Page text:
Dear Jeffrey, Raff, and Martin,
Thank you all for your helpful and inspiring replies! Jeffery's SCTA
site (http://images.scta.info) and related resources and Raff's
(http://shelleygodwinarchive.org/contents/frankenstein) are wonderful
models for me.
Jeffrey - Your site is the first time I've seen the "annotations"
feature of Mirador work. (The other sites I've seen are the 4 listed
at the bottom of this page: http://iiif.io/apps-demos.html. The final
entry, Biblissima http://demos.biblissima-condorcet.fr/mirador/, has
that annotations icon, but clicking on it didn't appear to have any
effect; most likely, I realize now, there just weren't any annotations
there to display.) The way you apply linked data is also very
illustrative and, I think, innovative.
To answer Jeffrey's question about why I'm asking about Shared Canvas,
I'm at the early stages of a project to create a tool that will allow
the documentary editors in my office (the Office of the Historian at
the State Department) to annotate scans of archival documents before
they've been fully transcribed. It would allow us to move from an
essentially paper-based workflow to a born-digital one.
Our source materials are documents that we receive as paper or scanned
images from agency repositories, the National Archives, and
To publish these documents, we rely on an admittedly backward process:
We print out all of the documents selected on paper, type our
annotations (heading, source note, footnotes) in MS Word, and use
pencil to identify the locations on each page where footnotes are to
be placed. We use sticky notes during the editorial review phase to
pass questions back and forth. We excise with razor blades. (And,
yes, shopping carts can be seen moving the manuscripts around my
office.) Then we send off the entire manuscript by mail to a vendor
to be transcribed and typeset. Each volume is sent back to us as a
PDF, a TEI file, and, in many but not all cases, a printed book.
What I am aiming for is a tool that will allow us to:
1. Ingest, then search (OCR) and browse (images) across all of our
2. Select documents from the collection for inclusion in a book.
3. Manage metadata about each document.
4. Annotate points or regions of a page, "hanging footnotes" at
specific locations, add comments, such as notes to self or
questions/suggestions for an editorial review process, and excise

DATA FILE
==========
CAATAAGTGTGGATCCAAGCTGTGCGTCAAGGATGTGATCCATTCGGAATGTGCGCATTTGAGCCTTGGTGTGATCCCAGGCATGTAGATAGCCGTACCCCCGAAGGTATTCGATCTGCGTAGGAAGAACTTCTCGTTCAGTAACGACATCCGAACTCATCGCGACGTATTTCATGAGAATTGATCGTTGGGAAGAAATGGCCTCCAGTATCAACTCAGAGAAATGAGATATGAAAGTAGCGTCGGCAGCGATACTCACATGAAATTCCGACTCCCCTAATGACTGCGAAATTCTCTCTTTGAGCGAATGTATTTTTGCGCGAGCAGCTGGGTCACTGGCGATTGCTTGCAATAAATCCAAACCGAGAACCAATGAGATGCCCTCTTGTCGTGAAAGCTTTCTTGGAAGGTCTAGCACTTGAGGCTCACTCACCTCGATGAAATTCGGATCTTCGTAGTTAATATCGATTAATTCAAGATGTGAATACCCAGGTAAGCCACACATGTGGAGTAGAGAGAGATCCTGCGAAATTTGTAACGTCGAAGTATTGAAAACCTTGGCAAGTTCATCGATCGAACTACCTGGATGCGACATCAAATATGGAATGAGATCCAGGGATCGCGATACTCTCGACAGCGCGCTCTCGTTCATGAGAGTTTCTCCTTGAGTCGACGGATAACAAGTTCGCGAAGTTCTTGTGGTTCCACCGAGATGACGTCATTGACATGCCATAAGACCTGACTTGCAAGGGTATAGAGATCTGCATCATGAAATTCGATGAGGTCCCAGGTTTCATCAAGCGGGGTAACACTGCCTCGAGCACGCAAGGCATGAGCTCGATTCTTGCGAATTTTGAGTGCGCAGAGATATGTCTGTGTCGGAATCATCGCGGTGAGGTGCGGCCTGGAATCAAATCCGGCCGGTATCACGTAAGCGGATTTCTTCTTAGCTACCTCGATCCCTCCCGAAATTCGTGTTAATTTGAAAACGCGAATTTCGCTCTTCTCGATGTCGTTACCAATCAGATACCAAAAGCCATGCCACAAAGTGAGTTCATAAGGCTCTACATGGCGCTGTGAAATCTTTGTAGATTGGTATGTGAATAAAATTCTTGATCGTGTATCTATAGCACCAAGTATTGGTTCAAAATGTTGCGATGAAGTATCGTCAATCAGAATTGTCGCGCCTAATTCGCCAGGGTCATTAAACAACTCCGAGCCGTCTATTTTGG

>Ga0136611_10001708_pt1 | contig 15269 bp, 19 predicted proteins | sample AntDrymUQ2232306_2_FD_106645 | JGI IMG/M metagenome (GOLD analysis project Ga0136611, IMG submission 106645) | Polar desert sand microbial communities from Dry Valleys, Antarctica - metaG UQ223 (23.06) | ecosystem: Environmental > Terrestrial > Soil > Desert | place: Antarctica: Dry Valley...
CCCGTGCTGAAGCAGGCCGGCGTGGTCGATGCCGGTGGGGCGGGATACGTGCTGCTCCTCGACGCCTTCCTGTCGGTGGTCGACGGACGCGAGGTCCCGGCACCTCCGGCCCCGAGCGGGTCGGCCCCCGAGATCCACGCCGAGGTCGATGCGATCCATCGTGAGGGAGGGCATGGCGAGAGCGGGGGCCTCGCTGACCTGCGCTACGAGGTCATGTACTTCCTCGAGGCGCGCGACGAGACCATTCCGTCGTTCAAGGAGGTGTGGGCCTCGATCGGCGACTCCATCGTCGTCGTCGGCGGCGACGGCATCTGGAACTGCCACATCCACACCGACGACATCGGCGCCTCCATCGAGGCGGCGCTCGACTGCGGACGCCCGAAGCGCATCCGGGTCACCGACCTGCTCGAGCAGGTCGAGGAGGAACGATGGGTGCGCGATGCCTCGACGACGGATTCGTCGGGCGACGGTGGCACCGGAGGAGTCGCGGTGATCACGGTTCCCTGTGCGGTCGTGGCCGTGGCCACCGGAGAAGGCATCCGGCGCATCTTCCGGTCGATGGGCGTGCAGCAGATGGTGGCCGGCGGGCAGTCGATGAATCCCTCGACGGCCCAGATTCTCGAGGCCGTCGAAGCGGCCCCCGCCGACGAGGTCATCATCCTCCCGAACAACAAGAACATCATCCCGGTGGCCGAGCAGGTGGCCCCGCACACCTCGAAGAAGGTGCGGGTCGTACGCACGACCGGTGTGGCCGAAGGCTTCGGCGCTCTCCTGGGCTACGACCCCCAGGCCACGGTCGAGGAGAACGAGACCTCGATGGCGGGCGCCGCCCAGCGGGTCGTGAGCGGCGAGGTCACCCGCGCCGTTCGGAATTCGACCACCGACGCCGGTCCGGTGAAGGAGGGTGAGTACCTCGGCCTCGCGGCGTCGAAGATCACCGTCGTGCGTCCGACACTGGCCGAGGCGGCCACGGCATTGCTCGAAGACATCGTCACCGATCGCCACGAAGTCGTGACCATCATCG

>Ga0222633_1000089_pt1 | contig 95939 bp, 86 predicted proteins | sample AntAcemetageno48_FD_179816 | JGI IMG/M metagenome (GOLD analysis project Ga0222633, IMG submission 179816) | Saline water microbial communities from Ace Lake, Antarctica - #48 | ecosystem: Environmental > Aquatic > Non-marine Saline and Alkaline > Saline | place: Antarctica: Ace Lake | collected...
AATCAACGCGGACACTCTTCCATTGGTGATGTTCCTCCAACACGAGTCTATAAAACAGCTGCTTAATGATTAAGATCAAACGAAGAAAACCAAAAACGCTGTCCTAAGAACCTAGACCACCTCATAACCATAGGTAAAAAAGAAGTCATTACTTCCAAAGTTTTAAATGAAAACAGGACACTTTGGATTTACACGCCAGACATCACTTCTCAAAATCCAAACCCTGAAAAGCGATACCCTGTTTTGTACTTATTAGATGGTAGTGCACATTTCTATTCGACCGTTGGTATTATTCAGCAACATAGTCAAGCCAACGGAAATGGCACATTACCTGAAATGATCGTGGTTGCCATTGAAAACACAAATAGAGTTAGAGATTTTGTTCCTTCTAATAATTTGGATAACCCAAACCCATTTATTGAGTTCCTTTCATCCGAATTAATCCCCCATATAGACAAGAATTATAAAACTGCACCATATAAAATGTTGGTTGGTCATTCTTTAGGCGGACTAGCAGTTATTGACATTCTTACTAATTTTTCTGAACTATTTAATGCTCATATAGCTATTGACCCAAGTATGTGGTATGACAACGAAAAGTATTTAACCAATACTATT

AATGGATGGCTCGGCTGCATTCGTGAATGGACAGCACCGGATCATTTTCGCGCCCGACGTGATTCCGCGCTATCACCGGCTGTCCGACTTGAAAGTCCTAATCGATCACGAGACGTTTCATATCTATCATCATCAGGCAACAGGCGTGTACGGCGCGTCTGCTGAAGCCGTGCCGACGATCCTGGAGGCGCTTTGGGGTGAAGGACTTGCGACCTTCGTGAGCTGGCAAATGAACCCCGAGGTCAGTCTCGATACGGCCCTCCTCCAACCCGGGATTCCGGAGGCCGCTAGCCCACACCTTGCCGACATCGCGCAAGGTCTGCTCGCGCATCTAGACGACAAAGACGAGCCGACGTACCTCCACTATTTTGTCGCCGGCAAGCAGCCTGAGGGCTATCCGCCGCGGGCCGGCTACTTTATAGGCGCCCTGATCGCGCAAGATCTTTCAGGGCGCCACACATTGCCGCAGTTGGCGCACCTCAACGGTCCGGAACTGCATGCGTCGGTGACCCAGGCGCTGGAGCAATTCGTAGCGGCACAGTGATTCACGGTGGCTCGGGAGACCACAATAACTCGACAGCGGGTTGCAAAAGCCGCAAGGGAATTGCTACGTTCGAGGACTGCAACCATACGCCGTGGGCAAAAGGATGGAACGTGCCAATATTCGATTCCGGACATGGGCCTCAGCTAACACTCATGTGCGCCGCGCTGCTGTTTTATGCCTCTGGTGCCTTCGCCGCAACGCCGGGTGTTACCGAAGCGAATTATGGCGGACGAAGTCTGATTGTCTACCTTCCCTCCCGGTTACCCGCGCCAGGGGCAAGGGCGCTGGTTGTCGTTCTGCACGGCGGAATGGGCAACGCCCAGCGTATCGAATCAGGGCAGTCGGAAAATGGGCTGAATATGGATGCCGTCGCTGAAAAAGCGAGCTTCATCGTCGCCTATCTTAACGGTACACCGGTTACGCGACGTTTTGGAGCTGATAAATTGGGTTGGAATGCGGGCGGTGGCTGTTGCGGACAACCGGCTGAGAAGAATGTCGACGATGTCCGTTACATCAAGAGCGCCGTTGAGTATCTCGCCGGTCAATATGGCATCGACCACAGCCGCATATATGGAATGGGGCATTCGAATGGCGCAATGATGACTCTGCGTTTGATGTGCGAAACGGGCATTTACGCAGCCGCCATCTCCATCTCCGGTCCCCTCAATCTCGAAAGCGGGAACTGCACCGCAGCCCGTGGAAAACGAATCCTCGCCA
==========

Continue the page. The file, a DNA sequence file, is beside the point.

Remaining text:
(black out) portions of a page
5. Generate final copies of the manuscript: a set of final
post-excision images, with the "footnotes" in some kind of format that
would allow our typesetters to locate the desired point in the image.
I asked about Shared Canvas primarily because (1) your sites and the
Mirador demo sites on the IIIF site have nailed the interface for
browsing documents; moving across hundreds of images, zooming in and
out, filtering quickly on metadata, and (2) the Open Annotation Data
Model seems to have nailed the need to add annotations to specific
points and regions of documents. So Open Canvas gives us an image
API, server, and an annotations standard. I think Islandora even
gives us a CMS (see http://islandora.ca/ and
http://jtei.revues.org/790). But what I haven't seen yet is a tool
for applying, editing, and manipulating the annotations.
And that's the core of the challenge: how to annotate images with a
GUI tool — before the texts have been transcribed?
TEI at these early stages of production actually isn't a core
requirement. This is because we have no practical way to transcribing
the high volume of documents we review and select for publication. Of
course, if there's a TEI-friendly or TEI-compatible approach, I'd
definitely go for it.
I'd be grateful for suggestions on any aspect of this, including
tools. Anything to save us from a fate of stringing together Acrobat
Pro for annotations, folders full of PDFs on some shared network
drive, and Excel or Access for metadata management. I'm hoping for an
integrated, snappy tool that augments research, annotation, and
I'd particularly like to hear from anyone who has successfully annotated images.
p.s. Martin - and anyone else who might've had trouble finding the
annotations feature on Jeffrey's site - here's how:
> Jumping into this conversation: I can find Peter Gracilis, but where can I
> get to or see “folio 12r” I don’t see any notations of that kind on any of
> the images.
1. Go to http://images.scta.info
2. Click on the "Add Item" button in the middle of the window
3. In the "Filter objects" field, enter "Gracillis"
4. Click on the gray "IIIF" icon or the "Peter Gracillis" label - NOT
one of the page images
5. You'll see a screen of page images. Find the one labelled "folio 12r"
6. Turn on “annotations” by clicking the little comment icon in the
bottom left corner. You'll know this worked because a few blue boxes
will appear at the bottom of the page. Hover on them to show the
annotations, and you can scroll within the annotations to find links.